This is not investment advice. The author has no position in any of the stocks mentioned. Wccftech.com has a disclosure and ethics policy.
According to internal sources quoted by Reuters, SoftBank (TYO:9984) is expected to formally launch its tender offer this week for WeWork shares worth around $3 billion. This gross amount also includes a bid of $970 million for a portion of shares owned by WeWork’s co-founder Adam Neumann.
In an interesting twist, the tender offer for the insiders’ shares of WeWork was expected to materialize as early as the start of this month. It was, however, delayed as SoftBank insisted on technical revisions to the offer documents. Nonetheless, the offer is likely to emerge either today or in the subsequent days within this week at the agreed upon price of $19.19 per share.
The tender offer constitutes an integral component of SoftBank’s $9.5 billion rescue package that was unveiled in October as WeWork lurched at the precipice of a bankruptcy following the spectacular cancellation of its IPO plans amid a near-total evaporation of investor interest. The planned flotation was vital for the embattled company to raise much-needed funding along with unlocking additional credit from a consortium of banks. As a part of the rescue package, SoftBank agreed to provide $6.5 billion to WeWork in debt and equity financing so as to alleviate the company’s cash burn problem. The residual $3 billion were earmarked by SoftBank to purchase additional insider shares, thereby, paving the way for Neumann to relinquish his control over the company and for SoftBank to raise its stake in the embattled company to 80 percent.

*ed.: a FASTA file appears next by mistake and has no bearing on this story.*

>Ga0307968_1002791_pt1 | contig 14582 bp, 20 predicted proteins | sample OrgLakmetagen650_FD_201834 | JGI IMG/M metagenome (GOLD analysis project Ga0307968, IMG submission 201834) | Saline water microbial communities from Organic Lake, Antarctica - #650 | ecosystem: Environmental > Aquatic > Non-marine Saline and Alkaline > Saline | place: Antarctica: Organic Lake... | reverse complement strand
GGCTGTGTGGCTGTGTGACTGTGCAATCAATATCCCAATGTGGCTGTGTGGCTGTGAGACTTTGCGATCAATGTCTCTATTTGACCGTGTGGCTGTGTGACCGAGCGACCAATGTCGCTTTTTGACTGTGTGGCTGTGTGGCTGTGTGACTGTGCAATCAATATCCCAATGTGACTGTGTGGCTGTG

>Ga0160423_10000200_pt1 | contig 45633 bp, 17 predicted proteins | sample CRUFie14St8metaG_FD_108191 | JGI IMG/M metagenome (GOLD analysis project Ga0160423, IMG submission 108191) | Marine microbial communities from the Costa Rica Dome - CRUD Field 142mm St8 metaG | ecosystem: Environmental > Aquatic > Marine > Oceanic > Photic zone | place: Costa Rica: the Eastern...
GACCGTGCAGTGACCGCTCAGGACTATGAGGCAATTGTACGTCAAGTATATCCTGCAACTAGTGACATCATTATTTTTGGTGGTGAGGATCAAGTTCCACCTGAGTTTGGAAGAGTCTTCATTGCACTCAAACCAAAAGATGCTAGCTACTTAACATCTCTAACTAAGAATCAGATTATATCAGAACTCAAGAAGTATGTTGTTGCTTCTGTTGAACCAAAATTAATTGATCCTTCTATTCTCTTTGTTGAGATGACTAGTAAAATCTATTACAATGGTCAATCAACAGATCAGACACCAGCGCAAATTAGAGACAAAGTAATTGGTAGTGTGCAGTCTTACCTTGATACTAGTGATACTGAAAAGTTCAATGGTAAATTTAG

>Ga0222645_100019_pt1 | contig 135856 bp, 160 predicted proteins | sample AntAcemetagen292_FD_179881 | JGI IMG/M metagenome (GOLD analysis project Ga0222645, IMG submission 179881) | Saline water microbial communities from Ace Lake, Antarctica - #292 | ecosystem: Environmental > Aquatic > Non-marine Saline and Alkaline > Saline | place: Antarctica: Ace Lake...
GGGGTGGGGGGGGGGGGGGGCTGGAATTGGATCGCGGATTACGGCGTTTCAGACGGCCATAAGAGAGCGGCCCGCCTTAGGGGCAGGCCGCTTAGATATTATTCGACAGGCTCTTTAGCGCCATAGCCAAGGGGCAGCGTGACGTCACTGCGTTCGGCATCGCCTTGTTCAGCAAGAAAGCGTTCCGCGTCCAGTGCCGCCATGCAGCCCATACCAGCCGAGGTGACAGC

It is important to note that, as per the terms of the rescue package, Adam Neumann has received $185 million as an advisory fee along with a $500 million credit line to pay off his debts. These incentives of $685 million are in addition to the $970 million that Neumann is expected to receive from selling his shares to SoftBank. Moreover, according to inside sources, Adam Neumann has already consumed about $400 million from the $500 million credit facility and, as per the terms of the agreement, will be required to use the proceeds from the tender offer to return SoftBank’s credit.
This development follows a Bloomberg report last week that highlighted the general unease among SoftBank executives regarding the size of the tender offer. The report asserted that some of those executives were actively seeking a reduction in the offer size including the amount that will be paid directly to Adam Neumann. However, SoftBank ultimately decided against altering the original terms of the rescue deal in order to avoid lawsuits from Neumann and other insiders.
Last Thursday, WeWork announced the commencement of a mass layoff program that will result in the embattled company reducing its workforce by as much as 2,400 employees (read our coverage here). As a reference, the company had 12,500 employees as of the 30th of June. The mass layoff is part of a broader restructuring at the firm designed to curb mounting costs.